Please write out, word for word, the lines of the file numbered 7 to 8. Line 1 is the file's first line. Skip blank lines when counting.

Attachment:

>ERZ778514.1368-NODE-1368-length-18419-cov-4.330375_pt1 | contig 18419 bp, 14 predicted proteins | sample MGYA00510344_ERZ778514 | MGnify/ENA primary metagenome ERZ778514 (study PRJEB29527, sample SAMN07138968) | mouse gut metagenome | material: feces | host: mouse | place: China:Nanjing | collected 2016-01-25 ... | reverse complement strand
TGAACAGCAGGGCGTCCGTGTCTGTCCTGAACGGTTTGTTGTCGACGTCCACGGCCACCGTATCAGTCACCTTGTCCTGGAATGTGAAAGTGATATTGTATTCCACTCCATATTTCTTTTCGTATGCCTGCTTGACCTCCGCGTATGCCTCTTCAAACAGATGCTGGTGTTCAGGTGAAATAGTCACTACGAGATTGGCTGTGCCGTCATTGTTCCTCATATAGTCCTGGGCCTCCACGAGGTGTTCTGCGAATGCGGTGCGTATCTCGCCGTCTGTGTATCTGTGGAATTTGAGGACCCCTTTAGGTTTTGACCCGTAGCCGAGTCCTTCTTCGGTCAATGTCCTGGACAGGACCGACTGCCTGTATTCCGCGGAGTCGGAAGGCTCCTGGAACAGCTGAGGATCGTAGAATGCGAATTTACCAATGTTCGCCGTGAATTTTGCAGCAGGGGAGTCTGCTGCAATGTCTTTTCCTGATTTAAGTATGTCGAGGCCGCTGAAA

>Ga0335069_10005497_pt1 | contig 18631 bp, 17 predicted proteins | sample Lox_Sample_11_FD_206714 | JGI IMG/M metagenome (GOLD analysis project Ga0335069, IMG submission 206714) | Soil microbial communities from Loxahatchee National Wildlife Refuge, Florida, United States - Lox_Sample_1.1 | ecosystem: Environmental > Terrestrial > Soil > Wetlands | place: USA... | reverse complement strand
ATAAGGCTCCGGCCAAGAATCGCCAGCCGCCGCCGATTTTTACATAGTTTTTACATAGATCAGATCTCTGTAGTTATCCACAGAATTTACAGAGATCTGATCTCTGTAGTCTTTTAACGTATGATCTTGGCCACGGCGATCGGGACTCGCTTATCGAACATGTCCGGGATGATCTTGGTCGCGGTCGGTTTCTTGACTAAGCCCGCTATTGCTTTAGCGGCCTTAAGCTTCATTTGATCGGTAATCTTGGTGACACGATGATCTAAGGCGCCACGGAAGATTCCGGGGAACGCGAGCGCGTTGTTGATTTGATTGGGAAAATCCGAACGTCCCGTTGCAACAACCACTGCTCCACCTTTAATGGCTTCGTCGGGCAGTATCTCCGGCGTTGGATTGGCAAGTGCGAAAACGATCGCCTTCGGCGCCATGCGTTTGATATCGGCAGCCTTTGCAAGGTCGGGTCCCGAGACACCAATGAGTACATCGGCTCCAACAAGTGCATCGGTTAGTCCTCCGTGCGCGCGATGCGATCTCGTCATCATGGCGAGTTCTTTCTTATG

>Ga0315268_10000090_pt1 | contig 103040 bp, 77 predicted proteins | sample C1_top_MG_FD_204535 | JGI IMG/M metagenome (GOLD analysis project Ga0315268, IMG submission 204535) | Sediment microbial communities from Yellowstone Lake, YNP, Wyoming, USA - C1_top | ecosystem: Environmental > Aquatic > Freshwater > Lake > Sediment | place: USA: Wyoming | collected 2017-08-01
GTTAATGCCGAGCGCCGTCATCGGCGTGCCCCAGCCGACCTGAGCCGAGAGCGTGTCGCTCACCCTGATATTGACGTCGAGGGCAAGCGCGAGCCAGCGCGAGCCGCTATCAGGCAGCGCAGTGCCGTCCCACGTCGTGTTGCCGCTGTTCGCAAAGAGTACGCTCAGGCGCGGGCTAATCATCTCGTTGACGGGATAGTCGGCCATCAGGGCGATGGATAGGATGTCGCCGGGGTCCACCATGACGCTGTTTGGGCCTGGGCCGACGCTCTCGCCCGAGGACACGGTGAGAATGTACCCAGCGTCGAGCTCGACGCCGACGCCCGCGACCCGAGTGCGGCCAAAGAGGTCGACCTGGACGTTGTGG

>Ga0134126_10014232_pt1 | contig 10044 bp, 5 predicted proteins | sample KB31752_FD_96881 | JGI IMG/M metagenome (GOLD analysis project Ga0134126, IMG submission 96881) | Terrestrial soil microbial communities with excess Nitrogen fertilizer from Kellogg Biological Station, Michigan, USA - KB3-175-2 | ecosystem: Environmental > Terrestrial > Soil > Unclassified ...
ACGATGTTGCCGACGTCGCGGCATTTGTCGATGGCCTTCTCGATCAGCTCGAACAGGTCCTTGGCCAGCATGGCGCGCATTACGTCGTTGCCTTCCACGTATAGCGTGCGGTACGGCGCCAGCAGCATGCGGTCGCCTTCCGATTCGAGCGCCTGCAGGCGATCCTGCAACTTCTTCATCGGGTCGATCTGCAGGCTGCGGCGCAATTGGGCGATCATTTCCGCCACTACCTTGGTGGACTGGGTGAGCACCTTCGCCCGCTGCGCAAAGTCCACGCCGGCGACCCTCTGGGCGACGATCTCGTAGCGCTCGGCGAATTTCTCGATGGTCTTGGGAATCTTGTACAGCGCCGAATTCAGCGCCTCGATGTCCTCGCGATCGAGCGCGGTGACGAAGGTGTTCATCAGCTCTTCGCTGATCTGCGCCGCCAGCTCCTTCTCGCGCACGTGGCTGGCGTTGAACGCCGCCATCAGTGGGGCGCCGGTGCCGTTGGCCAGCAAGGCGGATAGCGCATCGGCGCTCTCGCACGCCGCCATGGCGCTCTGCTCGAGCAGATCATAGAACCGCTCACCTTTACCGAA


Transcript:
>Ga0134126_10014232_pt1 | contig 10044 bp, 5 predicted proteins | sample KB31752_FD_96881 | JGI IMG/M metagenome (GOLD analysis project Ga0134126, IMG submission 96881) | Terrestrial soil microbial communities with excess Nitrogen fertilizer from Kellogg Biological Station, Michigan, USA - KB3-175-2 | ecosystem: Environmental > Terrestrial > Soil > Unclassified ...
ACGATGTTGCCGACGTCGCGGCATTTGTCGATGGCCTTCTCGATCAGCTCGAACAGGTCCTTGGCCAGCATGGCGCGCATTACGTCGTTGCCTTCCACGTATAGCGTGCGGTACGGCGCCAGCAGCATGCGGTCGCCTTCCGATTCGAGCGCCTGCAGGCGATCCTGCAACTTCTTCATCGGGTCGATCTGCAGGCTGCGGCGCAATTGGGCGATCATTTCCGCCACTACCTTGGTGGACTGGGTGAGCACCTTCGCCCGCTGCGCAAAGTCCACGCCGGCGACCCTCTGGGCGACGATCTCGTAGCGCTCGGCGAATTTCTCGATGGTCTTGGGAATCTTGTACAGCGCCGAATTCAGCGCCTCGATGTCCTCGCGATCGAGCGCGGTGACGAAGGTGTTCATCAGCTCTTCGCTGATCTGCGCCGCCAGCTCCTTCTCGCGCACGTGGCTGGCGTTGAACGCCGCCATCAGTGGGGCGCCGGTGCCGTTGGCCAGCAAGGCGGATAGCGCATCGGCGCTCTCGCACGCCGCCATGGCGCTCTGCTCGAGCAGATCATAGAACCGCTCACCTTTACCGAA